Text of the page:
A great quarter: Resmed chief executive Peter Farrell.

A great quarter: Resmed chief executive Peter Farrell. Photo: Phil Carrick

SHARES in sleep apnoea equipment maker ResMed were pushed to adjusted all-time highs on Friday as investors reacted positively to record earnings in the December quarter, and as the company flagged a continued robust earnings outlook.

Driven by buoyant sales of high-margin products, earnings a share hit US53¢ in the December quarter up from US42¢ a year earlier, which pushed December-half earnings a share to $US1.02 up from US75¢.

Revenue for the quarter surged to $US376.5 million from $US332.7 million, reaching $US716.3 million for the half, up from $US647.5 million.

Revenue growth remained strongest in the US, rising 16 per cent in the quarter, well ahead of the 10 per cent growth elsewhere.

Despite the challenging conditions in Europe, Britain, France and Germany ''delivered solid quarterly results'', chairman and chief executive Peter Farrell told analysts.

Unit sales in Europe are growing at 4-6 per cent, 6-8 per cent in the US and 8-10 per cent in Asia and the Pacific, the company said.

With the strong Australian dollar, production and assembly in Singapore now accounts for more than half of all units sold, which will rise over time to an estimated 75 per cent, the company told analysts.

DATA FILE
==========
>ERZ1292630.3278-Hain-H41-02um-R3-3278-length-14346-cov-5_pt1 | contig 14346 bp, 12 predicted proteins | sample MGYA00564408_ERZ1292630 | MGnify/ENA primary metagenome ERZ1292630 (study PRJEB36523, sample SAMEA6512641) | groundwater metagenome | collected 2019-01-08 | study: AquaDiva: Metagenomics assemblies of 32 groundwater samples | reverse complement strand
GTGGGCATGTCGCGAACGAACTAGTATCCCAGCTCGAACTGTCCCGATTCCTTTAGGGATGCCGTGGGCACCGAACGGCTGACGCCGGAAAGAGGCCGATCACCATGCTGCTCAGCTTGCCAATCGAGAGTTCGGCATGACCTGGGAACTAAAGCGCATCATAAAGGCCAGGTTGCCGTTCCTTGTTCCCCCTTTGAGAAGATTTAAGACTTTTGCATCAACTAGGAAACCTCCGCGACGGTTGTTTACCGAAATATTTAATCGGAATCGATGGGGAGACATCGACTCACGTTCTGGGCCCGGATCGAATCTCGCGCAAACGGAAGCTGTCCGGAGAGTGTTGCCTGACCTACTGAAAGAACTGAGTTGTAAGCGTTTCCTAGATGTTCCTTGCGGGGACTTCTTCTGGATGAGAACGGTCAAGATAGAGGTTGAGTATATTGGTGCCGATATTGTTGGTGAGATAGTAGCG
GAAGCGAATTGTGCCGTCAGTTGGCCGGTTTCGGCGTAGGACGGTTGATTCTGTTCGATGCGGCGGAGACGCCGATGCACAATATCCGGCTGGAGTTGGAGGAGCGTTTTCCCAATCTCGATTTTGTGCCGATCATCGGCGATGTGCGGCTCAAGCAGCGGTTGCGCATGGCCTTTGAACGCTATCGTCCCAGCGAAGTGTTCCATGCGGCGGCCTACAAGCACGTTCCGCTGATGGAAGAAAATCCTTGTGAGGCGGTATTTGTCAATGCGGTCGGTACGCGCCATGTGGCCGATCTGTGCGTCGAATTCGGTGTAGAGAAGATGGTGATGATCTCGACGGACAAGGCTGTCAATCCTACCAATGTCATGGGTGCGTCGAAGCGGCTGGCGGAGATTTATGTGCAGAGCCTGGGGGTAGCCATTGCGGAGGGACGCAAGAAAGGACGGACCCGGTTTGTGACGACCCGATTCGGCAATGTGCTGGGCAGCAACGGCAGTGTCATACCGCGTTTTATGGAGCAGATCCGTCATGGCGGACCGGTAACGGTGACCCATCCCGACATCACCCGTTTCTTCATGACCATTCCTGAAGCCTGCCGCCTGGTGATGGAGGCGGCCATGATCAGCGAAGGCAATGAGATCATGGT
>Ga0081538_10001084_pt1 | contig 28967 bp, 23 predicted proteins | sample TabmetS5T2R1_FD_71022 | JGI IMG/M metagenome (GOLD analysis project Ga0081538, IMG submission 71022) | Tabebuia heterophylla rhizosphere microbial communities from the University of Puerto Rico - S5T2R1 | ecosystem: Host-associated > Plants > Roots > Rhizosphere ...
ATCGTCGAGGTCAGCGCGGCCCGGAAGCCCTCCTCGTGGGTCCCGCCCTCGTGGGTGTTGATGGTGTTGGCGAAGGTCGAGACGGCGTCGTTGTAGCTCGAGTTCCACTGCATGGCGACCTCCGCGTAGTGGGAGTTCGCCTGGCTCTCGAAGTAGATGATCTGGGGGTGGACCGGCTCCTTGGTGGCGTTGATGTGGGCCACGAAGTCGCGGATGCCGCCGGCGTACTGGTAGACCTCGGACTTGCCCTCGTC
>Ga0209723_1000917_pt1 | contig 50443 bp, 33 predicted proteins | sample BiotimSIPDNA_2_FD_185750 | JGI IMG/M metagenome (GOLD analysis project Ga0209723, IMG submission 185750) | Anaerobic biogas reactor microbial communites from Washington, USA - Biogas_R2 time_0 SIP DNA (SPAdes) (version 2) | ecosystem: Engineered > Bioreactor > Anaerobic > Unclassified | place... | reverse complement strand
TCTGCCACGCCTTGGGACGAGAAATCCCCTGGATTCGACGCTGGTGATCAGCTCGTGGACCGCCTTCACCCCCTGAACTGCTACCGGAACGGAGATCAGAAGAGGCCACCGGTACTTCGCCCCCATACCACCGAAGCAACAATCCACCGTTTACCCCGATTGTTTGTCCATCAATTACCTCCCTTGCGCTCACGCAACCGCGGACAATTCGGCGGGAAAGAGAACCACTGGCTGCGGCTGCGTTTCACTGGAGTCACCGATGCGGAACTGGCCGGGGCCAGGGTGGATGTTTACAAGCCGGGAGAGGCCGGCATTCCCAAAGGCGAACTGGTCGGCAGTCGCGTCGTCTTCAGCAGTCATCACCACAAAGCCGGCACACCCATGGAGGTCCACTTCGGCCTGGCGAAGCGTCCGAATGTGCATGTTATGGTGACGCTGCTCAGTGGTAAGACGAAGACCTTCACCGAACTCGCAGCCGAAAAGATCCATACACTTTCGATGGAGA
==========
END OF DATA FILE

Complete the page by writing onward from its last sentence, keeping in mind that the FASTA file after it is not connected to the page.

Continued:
Along with its production of high-end units in Australia, ResMed produces some low-end products such as masks in Malaysia.

Optimism for its outlook, along with speculation a weaker Australian dollar will help push earnings further ahead helped to push its shares to new highs of $4.60 before easing slightly to finish at $4.58, up 30¢. Its shares traded at $2.50 a year ago.

''These guys are industry best. They are great strategists,'' said Wilson HTM analyst Shane Storey said of the results.

''It's had a great quarter, but the current quarter will be up against very strong year-earlier numbers'', which may make growth comparisons difficult.

The strong gross profit margins at 60-62 per cent, coupled with low tax levels thanks to operations which are spread across Asia and Australia, also helped spark investor interest on Friday, analysts said.

Even after buying back 1 million shares during the quarter, ResMed had a net $US657 million in cash sitting on its balance sheet at the end of December. It flagged buying back another 1 million shares in the next six months.

A US17¢-a-share dividend was declared, with holders of its Australian-listed scrip entitled to a US1.7¢-a-share dividend.